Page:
Another thing to avoid is the kind of vindictiveness and viciousness that gloats in the downfall of another. No Christian should gleefully revel in someone else’s disgrace, even if you think you saw it coming. There may be a righteous sense of the vindication of God’s honour, but we do better to weep over another’s sin than wallow in our own pride.

So, what principles are enforced and what lessons should be learned from this situation?

  • We should learn the value of a robust ecclesiology
  • We should learn the importance of maintaining biblical standards for pastoral ministry
  • We should learn the necessity of real friends
  • We should learn the significance of true repentance
  • We should learn the blessing of doctrinal standards
  • We should learn the ugliness of celebrification
  • We should learn the worth of hearing our critics
  • Finally, we should learn the danger of our own circumstances

Read “Revisiting the New Calvinism”.

On episode #35 of our interview podcast we discussed this book with the author:

PodcastPromo35 Jeremy Walker New Calvinism


Innovative Thinking vs. Time Tested Truth [Crenshaw]

At Reformed Libertarian, Bobby Crenshaw writes,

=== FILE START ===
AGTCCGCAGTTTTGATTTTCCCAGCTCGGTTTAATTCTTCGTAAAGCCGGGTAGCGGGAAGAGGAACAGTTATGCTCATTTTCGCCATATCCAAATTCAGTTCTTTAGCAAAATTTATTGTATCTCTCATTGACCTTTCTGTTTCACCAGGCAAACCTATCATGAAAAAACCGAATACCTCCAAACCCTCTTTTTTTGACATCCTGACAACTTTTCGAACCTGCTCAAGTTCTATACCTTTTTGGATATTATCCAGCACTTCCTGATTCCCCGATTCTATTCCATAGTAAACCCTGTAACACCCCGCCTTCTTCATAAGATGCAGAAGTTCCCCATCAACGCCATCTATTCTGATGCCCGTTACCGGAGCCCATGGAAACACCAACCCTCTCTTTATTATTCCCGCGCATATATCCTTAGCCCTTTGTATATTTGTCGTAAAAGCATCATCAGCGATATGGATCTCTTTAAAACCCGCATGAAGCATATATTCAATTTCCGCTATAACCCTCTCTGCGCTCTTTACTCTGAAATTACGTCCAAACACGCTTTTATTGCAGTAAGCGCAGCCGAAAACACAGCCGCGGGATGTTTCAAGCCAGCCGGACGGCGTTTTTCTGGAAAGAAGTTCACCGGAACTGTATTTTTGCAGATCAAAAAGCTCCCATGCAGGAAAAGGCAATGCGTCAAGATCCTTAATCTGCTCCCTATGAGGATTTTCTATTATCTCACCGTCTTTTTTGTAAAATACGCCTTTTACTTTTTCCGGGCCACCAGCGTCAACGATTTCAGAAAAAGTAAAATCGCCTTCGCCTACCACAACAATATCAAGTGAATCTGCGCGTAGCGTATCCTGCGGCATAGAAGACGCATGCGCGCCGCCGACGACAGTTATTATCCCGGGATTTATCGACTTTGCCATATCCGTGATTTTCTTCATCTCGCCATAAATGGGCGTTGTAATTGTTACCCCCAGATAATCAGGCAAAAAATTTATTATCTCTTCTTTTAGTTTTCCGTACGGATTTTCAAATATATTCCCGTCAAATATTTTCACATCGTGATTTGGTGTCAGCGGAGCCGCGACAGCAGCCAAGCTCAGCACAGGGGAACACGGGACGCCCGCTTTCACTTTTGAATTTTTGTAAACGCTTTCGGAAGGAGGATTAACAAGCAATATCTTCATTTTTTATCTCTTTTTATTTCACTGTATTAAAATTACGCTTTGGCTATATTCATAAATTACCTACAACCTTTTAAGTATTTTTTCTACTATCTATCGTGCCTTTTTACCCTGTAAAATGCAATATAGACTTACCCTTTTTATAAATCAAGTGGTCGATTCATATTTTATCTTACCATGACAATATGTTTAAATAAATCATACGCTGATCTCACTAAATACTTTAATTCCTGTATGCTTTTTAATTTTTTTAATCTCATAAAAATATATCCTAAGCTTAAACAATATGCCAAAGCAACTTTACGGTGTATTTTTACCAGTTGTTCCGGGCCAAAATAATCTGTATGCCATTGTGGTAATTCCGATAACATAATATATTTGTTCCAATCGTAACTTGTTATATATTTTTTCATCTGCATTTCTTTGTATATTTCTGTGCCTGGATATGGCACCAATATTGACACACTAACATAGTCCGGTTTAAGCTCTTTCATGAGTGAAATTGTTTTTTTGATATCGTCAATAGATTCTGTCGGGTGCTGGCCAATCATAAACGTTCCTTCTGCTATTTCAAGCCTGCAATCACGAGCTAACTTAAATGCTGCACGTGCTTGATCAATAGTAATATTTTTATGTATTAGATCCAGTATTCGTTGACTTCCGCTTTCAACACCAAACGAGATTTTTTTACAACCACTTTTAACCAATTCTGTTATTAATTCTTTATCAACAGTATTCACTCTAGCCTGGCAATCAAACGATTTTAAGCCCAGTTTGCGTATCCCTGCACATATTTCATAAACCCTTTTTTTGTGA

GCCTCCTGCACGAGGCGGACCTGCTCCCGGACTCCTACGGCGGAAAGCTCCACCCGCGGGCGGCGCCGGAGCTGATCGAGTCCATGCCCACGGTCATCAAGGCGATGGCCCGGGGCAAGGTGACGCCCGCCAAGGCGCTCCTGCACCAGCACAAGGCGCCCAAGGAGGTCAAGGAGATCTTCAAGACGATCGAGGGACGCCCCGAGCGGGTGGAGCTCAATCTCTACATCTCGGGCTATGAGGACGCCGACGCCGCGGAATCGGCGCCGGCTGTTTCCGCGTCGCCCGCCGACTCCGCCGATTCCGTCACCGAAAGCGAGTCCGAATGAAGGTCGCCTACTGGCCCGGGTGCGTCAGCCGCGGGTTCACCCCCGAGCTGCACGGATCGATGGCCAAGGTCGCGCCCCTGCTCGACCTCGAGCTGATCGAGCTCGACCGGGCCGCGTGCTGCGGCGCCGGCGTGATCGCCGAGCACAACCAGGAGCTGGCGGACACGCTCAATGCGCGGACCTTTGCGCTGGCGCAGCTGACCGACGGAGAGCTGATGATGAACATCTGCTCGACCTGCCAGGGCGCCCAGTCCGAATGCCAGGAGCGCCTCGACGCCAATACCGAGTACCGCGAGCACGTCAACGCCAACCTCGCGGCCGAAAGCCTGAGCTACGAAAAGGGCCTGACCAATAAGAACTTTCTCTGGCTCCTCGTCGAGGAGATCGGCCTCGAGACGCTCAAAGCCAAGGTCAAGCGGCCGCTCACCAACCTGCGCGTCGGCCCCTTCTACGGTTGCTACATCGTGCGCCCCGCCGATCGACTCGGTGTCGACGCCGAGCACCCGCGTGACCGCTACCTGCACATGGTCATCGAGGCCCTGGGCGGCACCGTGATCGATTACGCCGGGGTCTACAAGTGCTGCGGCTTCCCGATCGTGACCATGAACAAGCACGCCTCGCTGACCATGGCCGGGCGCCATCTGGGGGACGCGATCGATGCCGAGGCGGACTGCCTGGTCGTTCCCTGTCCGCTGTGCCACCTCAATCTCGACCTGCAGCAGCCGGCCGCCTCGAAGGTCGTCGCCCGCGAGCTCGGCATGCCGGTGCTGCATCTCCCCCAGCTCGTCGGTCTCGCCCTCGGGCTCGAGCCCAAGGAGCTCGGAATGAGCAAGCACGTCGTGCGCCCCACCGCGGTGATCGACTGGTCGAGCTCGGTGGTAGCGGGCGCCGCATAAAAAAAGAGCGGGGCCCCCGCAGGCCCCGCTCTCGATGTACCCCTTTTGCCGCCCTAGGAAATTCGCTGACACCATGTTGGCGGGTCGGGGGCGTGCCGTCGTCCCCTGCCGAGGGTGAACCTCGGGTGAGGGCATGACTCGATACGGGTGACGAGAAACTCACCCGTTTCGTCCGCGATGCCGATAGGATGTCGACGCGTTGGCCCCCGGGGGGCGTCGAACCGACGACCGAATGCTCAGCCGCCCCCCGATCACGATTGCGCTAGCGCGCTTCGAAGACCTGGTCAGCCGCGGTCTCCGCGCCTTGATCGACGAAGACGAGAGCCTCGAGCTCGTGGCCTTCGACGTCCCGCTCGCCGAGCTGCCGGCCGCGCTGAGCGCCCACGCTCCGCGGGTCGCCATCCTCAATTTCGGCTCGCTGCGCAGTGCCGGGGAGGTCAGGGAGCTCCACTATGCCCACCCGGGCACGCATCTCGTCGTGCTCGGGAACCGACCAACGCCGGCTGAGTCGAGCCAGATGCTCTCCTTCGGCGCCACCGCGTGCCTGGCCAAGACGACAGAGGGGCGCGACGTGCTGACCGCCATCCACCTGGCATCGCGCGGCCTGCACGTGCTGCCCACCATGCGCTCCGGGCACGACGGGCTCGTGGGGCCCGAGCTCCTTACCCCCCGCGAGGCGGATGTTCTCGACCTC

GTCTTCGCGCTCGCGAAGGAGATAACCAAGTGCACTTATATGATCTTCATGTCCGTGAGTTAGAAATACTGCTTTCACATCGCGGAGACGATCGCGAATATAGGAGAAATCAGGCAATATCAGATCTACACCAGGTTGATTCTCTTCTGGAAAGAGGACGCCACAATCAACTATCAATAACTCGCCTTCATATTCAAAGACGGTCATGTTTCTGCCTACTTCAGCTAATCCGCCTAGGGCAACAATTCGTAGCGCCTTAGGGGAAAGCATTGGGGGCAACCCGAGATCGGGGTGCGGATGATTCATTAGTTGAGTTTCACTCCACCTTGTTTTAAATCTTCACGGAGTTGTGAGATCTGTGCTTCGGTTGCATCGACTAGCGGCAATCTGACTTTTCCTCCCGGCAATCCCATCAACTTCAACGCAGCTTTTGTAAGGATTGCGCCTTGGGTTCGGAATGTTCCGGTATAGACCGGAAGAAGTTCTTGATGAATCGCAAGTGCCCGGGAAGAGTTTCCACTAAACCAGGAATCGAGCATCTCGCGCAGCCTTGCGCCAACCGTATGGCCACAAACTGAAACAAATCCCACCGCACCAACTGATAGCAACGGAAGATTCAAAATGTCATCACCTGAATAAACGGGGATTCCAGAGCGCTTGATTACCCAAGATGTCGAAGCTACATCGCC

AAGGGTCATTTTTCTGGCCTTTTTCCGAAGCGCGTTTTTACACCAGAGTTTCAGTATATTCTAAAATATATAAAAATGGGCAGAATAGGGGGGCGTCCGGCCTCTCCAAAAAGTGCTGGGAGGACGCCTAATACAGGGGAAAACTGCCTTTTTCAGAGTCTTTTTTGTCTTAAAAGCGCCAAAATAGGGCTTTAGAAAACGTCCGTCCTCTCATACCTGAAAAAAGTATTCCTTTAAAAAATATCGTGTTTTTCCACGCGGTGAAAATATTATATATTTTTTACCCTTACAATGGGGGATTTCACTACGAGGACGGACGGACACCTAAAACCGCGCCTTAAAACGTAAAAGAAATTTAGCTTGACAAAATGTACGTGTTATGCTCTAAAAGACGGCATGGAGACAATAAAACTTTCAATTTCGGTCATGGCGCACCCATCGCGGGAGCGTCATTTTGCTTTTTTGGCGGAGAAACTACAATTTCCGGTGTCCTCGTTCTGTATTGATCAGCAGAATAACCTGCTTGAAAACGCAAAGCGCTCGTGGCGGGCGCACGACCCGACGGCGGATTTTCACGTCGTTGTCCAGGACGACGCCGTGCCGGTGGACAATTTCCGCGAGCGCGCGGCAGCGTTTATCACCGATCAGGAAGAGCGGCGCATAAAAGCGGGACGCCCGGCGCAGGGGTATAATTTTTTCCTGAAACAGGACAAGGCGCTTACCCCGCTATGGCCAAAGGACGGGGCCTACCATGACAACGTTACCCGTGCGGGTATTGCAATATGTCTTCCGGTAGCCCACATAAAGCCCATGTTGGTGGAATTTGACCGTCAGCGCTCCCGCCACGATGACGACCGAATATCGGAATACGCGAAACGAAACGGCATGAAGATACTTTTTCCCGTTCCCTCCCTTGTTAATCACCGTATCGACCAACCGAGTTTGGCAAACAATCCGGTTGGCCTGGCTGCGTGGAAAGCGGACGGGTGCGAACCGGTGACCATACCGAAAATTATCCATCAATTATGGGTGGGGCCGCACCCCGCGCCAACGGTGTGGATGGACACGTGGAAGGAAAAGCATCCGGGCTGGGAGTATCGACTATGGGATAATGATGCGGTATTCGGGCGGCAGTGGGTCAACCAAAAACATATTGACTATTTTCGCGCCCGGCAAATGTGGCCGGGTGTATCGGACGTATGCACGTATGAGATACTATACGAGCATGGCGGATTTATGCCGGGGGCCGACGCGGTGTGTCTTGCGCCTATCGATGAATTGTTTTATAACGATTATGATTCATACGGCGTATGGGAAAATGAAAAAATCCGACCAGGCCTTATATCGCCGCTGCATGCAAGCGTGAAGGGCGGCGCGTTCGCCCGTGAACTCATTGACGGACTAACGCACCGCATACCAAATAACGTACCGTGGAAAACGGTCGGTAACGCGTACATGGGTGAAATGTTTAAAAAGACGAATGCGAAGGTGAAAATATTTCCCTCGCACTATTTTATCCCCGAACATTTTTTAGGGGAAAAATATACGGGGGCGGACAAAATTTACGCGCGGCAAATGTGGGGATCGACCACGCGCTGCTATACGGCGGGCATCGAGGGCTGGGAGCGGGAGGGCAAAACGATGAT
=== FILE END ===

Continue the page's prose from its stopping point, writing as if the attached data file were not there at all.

I have started to read Samuel Renihan’s “God Without Passions: a Reader”. I could not even get past the foreword (by Carl Trueman) without being reminded of how the smallest departure from the Doctrine of God can lead to many unintended and dangerous consequences.

He mentions some particular examples from church history to illustrate this. The Socinians started with what may appear to be small departures from historic Christianity but ended up teaching a “Unitarian God with limited or no knowledge of the future…” What is shocking is not that there was some group teaching heretical doctrines but that this group started as a “biblicist movement” that “…claimed a high view of scripture.” (Trueman)council

Many naively believe that we should simply study the Bible without having a conversation of how the church has historically understood the Bible. However, is this not choosing to consciously ignore the wealth of information that the Holy Spirit has given as an inheritance to the church already? Are we willing to lightly cast aside what the Spirit has shown to our forefathers in the faith throughout history? Are we really expected to start at square one every generation?

Read the rest here: Innovative Thinking vs. Time Tested Truth | Reformed Libertarian.

Some Pastoral Observations on the 1689 in Church Life [VIDEO] by Tom Ascol [RBS]

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Dr. Tom Ascol
Dr. Tom Ascol

Reformed Baptist Seminary: